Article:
Continental imitation sterling penny, Fressingfield

Front and reverse of coin

A Continental imitation sterling penny of Gaucher of Chatillon was found by a local metal detector user near Fressingfield earlier this year.

The obverse of the coin features a crowned bust and the legend reads GALChs COMES [P]Orc, which means Gaucher, Count of Porcien. The reverse of the coin features a long cross dividing the legend, with four pellets in each quarter. The legend reads MON/ETA/OVA [YVE], which means the coin was minted in Ypes, then in the County of Flanders, in the Kingdom of France. The coin was issued between 1313 and 1322.

Guacher of Chatilllon lived between circa 1249 and 1329. In addition to being the Count of Porcien, he was constable of Champagne in 1284 and then was Constable of France from 1302 until his death. The Constable of France was the most senior of the five major Offices of the Crown of France.

The eagle-eyed among you will note that the style of the bust on the obverse and the design of the long cross on the back is similar to that of the long cross English sterling penny. The long cross penny was introduced in England in 1279 under the reign of Edward I (AD 1279-1307). Increased trade between England and the Continent led to the circulation of English coinage abroad in the 13th and 14th centuries. The high standard of Edwardian pennies resulted in the design being utilised in Europe, particularly in north-west Germany and the Low Countries. Consequently, Continental pennies came into circulation alongside Edwardian pennies in England. Most Continental imitation pennies date to before 1300, as a recoinage in 1300 to 1301 attempted to eradicate them from circulation. This example, however, shows that the recoinage was not entirely successful.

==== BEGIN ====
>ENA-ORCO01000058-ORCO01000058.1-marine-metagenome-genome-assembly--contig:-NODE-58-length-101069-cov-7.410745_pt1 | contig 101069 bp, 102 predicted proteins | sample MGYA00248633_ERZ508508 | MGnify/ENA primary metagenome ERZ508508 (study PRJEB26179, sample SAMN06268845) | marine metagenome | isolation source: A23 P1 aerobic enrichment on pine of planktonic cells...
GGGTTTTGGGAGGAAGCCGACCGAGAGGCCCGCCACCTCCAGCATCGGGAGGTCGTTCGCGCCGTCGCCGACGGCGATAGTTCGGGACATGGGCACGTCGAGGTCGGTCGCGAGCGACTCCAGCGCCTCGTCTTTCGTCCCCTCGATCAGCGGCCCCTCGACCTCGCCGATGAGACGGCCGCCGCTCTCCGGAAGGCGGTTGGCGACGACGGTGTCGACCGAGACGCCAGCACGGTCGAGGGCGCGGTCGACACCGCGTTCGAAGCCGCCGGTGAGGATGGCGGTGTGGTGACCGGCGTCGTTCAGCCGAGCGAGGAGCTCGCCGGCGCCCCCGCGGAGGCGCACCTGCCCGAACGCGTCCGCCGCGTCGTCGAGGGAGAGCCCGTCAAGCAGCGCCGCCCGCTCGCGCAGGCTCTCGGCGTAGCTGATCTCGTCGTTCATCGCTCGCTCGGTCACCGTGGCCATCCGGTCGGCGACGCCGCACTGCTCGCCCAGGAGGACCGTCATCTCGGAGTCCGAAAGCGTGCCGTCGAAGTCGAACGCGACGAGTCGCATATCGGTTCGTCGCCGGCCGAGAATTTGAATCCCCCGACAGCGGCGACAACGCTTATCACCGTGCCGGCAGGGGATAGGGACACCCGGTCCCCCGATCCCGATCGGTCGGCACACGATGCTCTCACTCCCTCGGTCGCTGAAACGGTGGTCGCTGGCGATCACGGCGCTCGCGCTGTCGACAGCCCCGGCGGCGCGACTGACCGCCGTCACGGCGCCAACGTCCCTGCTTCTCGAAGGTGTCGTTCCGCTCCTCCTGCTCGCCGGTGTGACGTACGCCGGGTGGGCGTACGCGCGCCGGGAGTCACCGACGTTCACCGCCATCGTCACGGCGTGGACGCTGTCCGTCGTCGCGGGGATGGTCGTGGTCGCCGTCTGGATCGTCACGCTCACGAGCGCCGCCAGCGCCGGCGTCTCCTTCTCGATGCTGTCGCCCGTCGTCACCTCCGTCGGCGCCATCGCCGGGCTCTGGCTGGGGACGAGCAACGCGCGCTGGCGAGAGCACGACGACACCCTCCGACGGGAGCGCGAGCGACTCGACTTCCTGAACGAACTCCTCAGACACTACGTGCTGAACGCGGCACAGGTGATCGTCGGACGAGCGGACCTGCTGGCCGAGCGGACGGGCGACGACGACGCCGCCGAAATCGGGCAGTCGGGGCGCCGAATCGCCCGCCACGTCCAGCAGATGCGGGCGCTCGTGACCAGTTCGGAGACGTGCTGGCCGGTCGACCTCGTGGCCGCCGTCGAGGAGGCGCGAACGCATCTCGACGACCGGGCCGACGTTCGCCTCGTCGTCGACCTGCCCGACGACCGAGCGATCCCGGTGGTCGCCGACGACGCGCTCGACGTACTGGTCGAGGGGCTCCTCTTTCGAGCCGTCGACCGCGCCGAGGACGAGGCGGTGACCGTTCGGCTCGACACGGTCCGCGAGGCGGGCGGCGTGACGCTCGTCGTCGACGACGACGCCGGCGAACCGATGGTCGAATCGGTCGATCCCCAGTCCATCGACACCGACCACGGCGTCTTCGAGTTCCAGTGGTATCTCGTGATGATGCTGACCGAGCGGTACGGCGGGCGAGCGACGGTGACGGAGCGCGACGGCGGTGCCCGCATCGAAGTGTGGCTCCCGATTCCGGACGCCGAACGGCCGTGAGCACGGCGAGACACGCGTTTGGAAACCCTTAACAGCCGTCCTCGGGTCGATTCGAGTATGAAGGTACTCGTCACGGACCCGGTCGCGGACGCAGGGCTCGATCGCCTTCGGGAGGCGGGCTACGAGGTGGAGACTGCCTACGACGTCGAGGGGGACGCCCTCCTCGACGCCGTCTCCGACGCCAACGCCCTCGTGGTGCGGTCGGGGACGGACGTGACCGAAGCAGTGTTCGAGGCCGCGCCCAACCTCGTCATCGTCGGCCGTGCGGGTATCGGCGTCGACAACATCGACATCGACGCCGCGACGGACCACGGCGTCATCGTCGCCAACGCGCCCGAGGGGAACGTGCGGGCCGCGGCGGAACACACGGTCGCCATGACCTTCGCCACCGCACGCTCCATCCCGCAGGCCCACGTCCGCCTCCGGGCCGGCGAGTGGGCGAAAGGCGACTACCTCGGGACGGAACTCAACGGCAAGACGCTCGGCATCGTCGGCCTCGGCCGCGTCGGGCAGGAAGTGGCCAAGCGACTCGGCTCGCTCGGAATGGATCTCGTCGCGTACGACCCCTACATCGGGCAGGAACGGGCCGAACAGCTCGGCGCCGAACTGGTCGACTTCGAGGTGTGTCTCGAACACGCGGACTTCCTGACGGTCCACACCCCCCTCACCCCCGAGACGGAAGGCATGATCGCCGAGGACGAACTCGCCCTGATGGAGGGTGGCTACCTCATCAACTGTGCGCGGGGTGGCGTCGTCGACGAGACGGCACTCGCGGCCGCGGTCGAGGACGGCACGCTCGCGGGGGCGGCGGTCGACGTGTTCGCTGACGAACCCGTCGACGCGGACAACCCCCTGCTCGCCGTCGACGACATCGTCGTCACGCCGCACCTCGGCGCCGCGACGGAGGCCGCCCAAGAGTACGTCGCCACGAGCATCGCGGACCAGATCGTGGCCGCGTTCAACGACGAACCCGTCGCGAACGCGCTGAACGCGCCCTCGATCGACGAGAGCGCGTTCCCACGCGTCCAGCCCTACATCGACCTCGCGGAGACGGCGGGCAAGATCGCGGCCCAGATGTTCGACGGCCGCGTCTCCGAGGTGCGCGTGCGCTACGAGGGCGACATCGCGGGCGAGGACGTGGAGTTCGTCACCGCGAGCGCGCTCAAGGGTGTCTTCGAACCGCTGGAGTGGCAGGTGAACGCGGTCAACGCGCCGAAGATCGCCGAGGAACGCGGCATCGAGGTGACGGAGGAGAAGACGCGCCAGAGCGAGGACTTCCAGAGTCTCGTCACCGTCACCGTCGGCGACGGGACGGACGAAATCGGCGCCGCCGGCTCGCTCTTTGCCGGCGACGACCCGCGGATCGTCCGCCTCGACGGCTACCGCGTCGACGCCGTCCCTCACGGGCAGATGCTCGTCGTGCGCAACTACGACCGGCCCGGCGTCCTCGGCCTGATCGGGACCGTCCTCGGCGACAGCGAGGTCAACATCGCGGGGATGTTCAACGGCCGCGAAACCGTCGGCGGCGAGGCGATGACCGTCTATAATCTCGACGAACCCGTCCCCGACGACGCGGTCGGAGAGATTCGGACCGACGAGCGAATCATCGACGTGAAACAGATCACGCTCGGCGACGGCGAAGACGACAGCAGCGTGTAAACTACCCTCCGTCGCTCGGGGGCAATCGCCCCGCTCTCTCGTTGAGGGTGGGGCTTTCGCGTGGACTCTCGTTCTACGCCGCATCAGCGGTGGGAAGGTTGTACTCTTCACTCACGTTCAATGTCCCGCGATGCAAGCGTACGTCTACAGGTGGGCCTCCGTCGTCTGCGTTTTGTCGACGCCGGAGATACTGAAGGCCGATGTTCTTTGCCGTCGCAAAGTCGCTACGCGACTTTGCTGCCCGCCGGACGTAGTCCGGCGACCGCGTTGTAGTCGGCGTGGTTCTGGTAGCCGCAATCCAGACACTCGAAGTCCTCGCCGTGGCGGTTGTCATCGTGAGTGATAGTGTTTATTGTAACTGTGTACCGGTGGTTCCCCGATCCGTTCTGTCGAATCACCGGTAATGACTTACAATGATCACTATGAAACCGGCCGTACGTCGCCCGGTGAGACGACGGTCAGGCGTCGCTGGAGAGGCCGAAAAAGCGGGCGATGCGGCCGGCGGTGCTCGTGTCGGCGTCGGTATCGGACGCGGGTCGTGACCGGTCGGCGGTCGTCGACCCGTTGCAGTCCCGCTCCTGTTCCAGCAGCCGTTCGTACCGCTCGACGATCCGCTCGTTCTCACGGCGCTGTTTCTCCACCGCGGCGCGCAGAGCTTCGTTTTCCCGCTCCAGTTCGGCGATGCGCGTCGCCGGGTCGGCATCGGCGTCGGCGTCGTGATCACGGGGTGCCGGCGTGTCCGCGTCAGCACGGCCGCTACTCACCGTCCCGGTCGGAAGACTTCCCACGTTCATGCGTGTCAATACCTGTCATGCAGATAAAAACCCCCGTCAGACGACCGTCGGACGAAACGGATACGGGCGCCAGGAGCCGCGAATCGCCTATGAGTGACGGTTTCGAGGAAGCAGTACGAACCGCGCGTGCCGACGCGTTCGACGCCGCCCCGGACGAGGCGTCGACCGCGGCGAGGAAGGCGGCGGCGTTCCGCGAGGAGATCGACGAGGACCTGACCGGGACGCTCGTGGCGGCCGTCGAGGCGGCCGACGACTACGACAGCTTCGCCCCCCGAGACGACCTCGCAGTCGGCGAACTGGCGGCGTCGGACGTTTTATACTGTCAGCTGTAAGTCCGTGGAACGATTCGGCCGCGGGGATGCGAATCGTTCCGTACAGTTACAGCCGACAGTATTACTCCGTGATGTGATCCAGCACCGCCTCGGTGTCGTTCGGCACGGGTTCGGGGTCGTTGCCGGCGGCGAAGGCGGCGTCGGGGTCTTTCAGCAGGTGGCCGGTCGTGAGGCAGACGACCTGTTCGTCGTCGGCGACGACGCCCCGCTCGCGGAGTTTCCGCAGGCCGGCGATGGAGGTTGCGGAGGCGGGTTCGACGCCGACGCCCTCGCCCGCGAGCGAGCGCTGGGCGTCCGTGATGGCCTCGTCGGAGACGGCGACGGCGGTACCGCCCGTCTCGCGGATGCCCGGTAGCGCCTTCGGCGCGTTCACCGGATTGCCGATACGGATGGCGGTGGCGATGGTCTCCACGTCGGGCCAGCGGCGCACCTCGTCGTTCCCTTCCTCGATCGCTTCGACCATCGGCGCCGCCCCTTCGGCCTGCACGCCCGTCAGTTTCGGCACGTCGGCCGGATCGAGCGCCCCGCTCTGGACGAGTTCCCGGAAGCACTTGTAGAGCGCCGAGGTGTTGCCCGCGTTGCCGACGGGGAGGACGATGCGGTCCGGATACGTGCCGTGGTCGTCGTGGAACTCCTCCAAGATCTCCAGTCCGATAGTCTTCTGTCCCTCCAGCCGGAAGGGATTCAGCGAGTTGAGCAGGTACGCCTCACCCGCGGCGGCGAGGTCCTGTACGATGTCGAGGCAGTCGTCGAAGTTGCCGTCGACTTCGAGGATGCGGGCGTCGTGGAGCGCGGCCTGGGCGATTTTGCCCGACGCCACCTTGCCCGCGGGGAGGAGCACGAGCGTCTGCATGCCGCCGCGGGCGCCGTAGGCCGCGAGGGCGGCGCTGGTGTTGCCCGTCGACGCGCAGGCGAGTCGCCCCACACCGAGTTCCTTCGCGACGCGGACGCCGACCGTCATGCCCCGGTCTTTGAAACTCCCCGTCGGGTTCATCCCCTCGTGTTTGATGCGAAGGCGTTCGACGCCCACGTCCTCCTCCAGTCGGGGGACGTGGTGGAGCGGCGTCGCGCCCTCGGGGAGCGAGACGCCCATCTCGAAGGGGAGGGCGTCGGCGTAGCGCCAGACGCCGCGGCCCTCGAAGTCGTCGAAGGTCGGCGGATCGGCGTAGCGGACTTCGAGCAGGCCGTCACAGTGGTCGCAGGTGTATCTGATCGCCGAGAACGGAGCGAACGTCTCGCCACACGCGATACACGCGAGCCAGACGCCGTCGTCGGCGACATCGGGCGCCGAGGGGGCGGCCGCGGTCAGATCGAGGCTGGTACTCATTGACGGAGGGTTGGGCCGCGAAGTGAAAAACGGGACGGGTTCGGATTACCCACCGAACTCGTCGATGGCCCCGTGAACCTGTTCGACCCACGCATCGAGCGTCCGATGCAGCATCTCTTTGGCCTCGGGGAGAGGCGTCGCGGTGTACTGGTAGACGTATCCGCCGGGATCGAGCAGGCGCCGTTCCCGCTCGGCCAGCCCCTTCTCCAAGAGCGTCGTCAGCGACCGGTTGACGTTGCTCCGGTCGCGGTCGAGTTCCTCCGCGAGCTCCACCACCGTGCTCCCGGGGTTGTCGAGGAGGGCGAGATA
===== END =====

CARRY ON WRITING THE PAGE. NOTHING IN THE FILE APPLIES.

View the full record on the Portable Antiquities Scheme database

Thank you to the finder for allowing this object to be featured.

This find was recorded by the Suffolk Finds Recording Team, supported by the Portable Antiquities Scheme.

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